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Sometimes the ideal version of paradise is a hearty lunch on an untouched beach surrounded by turquoise water with no devices in sight. The Osa has plenty of quiet spots to explore, stretching from Palma to Agujas and Puerto Jiménez all the way down to the southern tip of the peninsula at Ojo de Agua. All of those can be navigated by boat for an afternoon of beach hopping.

Kayak with mangroves or explore underwater marine life.

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The Osa Peninsula is the home to dozens of mangroves where time seems to grind to a halt. Lazily making their way in a kayak along the tranquil waters is a welcome relaxation to those who want to get away from civilization for a moment. The only possible reason to jump into the present from this state of zen would be to check out a crocodile sunbathing on a nearby rock or watch a heron grab unsuspecting mahi-mahi out of the water for lunch.

The marine life around the Osa Peninsula is just as rich as the terrestrial wildlife. Caño Island Biological Marine Reserve is home to manta and mobula rays, white sharks, Moorish idols, sea turtles, moray eels, all surrounded by an unspoiled reef. This is an excellent spot to dive, snorkel, and do underwater photography.

Discover hundreds of species at Corcovado National Park.

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Known for being the most biologically diverse place in a country that already boasts among the richest selection of animal and plant varieties on the planet, Corcovado National Park is the ultimate playground for the natural explorer. The park is home to over 140 mammals, including 40 endangered jaguars, 71 reptiles, four types of venomous snakes, and 40 types of freshwater fish. Visiting with a certified, wildlife-telescope-carrying guide is recommended in order to get the most out of your visit and ensure absolute safety. Walking along the Sirena trail, observe howler and spider monkeys playfully jump from one palm tree to the next, tapirs frolicking, and a scarlet macaw flashing by. To explore the plant and bird kingdom, the two-mile-long San Pedrillo trail offers a rich repertoire of hawks, toucans, manakins, trogons, honeycreepers, and more. The other two trails — La Leona and Los Patos — are more low-key and are the ideal route for those who seek peace and quiet.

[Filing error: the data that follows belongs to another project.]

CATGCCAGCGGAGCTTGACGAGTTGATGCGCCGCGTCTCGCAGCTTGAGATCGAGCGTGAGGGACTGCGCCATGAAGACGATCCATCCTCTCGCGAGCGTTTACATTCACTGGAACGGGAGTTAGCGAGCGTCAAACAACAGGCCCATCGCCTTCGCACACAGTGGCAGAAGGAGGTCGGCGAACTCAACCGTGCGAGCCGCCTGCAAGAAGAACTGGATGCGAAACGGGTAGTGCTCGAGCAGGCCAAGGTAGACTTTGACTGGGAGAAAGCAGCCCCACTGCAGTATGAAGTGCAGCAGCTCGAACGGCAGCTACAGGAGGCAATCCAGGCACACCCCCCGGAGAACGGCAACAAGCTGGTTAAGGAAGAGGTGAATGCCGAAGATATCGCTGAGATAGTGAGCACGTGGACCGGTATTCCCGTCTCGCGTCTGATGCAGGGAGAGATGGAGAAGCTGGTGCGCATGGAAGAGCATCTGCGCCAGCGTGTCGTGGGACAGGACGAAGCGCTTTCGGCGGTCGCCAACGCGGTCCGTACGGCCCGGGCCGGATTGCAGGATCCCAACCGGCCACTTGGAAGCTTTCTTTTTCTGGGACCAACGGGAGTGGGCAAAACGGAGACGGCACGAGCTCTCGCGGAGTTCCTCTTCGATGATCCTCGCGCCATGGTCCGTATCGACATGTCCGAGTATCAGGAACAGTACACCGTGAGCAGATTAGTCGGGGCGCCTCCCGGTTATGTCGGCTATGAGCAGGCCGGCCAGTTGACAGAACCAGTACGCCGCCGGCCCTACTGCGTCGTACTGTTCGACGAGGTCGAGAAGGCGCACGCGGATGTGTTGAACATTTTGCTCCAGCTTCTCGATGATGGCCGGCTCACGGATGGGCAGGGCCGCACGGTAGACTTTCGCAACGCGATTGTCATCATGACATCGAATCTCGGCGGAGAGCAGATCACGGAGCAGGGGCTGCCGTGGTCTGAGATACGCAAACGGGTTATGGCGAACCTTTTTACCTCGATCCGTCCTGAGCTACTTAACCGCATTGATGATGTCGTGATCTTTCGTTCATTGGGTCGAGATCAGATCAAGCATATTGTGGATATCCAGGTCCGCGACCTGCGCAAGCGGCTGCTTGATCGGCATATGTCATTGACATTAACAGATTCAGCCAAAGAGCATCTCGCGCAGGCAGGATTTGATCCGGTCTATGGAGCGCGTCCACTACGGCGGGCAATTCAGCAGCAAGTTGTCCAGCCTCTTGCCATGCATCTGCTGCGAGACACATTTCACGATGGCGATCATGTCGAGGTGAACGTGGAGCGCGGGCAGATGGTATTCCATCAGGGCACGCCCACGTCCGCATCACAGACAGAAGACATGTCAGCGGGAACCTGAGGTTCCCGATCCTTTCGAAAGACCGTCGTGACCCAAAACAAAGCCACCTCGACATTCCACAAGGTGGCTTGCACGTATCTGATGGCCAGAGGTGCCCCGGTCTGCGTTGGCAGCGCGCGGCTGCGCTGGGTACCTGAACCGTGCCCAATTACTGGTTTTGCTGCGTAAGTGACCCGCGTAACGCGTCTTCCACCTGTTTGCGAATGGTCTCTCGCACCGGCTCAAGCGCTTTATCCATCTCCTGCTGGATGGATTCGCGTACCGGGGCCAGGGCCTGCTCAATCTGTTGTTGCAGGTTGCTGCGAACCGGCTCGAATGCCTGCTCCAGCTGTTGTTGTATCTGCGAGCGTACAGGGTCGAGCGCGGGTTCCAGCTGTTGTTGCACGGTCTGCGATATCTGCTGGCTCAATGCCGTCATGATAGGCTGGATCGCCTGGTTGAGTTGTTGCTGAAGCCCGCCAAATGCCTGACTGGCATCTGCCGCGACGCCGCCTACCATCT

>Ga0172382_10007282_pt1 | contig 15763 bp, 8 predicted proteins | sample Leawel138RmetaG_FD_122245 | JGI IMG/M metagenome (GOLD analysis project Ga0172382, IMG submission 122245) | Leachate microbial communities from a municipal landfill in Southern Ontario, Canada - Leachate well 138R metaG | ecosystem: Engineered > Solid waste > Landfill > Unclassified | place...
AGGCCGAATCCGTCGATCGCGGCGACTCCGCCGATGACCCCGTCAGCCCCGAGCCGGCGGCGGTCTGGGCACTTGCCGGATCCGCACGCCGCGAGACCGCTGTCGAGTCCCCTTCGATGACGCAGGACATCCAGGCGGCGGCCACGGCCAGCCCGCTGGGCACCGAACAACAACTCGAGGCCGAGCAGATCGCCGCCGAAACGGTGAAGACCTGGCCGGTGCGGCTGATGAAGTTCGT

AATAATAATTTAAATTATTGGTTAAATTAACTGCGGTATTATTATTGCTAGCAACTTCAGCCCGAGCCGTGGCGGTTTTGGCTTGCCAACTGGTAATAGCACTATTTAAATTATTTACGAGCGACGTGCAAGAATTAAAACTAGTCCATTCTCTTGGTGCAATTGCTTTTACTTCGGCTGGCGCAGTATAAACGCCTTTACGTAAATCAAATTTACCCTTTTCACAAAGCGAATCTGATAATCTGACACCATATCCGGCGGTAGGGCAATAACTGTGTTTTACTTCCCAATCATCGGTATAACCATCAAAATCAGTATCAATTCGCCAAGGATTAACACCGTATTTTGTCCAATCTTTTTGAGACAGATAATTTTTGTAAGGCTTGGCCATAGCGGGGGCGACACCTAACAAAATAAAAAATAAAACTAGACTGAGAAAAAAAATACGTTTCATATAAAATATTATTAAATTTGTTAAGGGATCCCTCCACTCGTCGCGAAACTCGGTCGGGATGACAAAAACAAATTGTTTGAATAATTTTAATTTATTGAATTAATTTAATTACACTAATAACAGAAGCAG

Fly above the rainforest and rappel down towering waterfalls.

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In true Costa Rica fashion, instead of walking through the rainforest, you can actually explore it from above by flying, climbing, and rappelling. The Adventure Park & Hotel Vista Golfo gets your adrenaline pumping with its three-hour Mega Mix Adventure Tour. You’ll combine feats such as walking across 17 tight rope formations made of logs and poles, swinging on the Tarzan swing, zip-lining over eight stations, and the 2,460-foot unobstructed “Superman” flight above the canopy.